Here is one of the examples of making yeast in the 18th century where they prepare a batch of flour with some boiled hops, then a small batch of barm is added which turns into a large batch of leaven. And note the saving of a piece of “old dough” for the next baking.
The process of making yeast as practised at Edinburgh is as follows: Take two ounces of hops boil them for an hour in two gallons of water and boiling hot scald eight or ten pounds of flour and stir it very well into a paste. Do this about eleven in the forenoon. Let it stand till fix o clock in the evening then add about a quart of yeast to forward the fermentation and mix it well together. Next morning add about as much more flour and water sufficient to make it into dough and in the afternoon it will be sit for setting spunge and baking. Reserve always a piece of the old dough to mix with the new batch instead of the yeast which is necessary only the first time to hasten the process The above quantity of hops will suffice for an hundred and twenty quartern loaves.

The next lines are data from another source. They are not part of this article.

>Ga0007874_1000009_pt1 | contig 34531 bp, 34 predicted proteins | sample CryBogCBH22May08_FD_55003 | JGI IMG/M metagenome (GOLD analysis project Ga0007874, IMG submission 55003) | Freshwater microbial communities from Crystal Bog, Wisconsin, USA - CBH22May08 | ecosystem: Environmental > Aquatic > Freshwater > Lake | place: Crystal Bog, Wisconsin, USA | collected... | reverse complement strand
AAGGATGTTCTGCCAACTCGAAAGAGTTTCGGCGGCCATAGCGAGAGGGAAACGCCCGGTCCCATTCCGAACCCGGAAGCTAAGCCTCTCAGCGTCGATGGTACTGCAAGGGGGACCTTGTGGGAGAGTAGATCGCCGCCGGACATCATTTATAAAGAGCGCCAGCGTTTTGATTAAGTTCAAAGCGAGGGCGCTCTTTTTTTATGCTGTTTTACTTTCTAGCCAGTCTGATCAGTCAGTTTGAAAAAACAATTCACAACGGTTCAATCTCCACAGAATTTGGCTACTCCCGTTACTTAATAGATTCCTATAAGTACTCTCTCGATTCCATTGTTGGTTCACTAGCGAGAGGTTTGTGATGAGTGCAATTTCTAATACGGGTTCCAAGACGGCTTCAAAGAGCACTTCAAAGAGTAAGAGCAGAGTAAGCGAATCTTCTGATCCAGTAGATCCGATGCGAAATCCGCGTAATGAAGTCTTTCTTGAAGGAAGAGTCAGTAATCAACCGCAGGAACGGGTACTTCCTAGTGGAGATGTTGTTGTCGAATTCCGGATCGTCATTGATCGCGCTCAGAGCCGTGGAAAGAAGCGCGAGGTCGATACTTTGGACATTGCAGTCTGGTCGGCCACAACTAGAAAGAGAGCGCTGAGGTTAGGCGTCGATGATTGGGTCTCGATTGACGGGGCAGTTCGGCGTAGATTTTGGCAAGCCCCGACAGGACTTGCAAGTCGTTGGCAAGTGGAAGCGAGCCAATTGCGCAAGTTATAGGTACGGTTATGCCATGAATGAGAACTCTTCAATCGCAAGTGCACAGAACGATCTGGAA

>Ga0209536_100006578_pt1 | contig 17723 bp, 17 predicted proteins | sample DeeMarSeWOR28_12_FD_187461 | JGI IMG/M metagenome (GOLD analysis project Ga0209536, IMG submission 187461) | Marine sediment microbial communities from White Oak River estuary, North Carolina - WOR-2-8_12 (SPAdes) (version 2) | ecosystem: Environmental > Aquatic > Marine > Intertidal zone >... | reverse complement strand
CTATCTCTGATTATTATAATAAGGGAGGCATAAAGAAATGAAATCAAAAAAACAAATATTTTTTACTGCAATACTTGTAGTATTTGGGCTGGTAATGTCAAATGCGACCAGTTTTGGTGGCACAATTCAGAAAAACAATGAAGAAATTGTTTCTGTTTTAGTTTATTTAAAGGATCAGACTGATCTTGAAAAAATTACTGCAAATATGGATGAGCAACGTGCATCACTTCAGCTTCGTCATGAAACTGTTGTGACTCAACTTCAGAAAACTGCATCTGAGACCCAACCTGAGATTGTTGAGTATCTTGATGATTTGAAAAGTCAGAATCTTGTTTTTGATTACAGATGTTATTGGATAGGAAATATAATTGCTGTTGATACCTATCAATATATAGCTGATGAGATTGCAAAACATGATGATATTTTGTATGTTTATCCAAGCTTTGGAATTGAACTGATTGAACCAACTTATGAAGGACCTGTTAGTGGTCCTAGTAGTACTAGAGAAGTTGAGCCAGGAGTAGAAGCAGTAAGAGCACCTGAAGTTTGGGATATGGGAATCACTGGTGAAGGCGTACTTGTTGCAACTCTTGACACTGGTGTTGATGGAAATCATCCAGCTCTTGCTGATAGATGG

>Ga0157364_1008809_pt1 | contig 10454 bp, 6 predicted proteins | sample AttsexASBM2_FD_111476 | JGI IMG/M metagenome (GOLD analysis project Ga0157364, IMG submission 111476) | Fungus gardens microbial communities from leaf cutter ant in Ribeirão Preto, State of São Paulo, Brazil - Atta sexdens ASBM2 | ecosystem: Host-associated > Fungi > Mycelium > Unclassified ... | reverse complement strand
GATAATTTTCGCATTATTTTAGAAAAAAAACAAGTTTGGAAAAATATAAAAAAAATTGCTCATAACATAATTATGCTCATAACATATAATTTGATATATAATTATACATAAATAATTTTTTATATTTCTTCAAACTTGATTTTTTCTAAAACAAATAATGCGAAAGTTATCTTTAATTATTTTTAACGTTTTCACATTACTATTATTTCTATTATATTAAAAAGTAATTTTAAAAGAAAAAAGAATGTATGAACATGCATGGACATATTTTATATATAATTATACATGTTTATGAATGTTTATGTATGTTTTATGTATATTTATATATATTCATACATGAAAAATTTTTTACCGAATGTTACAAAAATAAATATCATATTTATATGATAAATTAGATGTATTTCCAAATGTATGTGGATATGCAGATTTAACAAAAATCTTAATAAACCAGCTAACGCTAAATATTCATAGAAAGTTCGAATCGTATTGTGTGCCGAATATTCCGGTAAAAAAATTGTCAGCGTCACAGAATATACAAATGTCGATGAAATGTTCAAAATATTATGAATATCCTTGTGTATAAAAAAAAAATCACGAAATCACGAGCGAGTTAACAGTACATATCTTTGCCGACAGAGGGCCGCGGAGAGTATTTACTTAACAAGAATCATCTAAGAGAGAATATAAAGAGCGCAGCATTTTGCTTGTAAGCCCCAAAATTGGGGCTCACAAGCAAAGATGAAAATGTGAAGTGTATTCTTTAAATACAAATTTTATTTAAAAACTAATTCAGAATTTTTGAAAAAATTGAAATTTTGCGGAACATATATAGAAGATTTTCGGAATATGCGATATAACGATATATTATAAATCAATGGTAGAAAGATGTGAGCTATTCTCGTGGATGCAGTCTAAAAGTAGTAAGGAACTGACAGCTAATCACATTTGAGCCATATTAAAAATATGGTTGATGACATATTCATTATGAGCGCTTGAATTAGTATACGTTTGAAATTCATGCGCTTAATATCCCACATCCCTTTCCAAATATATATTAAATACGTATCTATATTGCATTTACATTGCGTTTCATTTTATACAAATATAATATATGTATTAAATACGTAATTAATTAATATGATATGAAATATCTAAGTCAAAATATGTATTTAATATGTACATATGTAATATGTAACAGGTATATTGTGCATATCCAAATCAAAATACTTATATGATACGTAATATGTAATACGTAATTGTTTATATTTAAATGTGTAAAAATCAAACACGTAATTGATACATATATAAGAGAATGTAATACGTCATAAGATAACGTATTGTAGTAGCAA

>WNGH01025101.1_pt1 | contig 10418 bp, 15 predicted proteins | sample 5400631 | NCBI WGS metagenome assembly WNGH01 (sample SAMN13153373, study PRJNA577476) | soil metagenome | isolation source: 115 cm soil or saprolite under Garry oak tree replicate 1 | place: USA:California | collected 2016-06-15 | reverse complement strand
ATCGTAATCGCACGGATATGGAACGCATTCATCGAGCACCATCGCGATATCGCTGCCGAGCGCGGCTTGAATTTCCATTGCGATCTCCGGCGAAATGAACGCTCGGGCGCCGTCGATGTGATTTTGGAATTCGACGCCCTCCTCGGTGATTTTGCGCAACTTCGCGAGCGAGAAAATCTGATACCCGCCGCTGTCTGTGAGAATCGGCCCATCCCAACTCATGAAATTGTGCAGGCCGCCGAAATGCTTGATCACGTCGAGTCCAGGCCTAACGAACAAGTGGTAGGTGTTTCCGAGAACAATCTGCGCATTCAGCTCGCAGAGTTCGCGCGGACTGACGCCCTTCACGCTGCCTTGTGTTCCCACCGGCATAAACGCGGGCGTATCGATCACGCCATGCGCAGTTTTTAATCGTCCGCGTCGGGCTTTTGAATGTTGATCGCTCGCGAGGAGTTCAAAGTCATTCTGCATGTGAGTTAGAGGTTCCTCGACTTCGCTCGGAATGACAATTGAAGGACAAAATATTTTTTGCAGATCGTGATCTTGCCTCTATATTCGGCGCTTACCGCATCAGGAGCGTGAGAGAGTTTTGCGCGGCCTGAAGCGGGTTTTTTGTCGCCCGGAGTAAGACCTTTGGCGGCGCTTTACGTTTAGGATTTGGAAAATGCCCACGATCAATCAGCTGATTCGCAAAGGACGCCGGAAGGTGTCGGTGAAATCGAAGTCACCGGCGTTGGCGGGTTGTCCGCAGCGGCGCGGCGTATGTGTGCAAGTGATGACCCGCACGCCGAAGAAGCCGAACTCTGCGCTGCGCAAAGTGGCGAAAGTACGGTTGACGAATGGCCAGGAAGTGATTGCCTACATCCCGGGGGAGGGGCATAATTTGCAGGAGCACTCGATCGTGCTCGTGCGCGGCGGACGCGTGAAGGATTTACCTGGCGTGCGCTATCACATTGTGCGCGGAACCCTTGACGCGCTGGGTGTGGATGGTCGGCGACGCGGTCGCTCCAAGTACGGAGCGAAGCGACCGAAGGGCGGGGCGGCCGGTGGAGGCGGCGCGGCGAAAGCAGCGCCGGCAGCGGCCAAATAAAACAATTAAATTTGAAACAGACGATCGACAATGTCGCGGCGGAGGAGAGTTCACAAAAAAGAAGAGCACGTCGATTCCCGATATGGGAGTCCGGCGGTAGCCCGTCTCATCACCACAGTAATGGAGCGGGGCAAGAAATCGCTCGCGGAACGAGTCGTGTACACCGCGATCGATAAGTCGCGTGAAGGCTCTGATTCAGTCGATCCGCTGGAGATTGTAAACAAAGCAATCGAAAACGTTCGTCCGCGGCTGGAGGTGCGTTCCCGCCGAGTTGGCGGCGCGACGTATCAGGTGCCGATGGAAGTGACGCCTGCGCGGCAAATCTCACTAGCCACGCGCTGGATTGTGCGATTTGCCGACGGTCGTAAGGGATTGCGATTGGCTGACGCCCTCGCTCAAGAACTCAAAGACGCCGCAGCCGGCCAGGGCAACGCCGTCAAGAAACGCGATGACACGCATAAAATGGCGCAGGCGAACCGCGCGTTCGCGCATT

From the “The Seaman’s Guide” John Cochrane 1797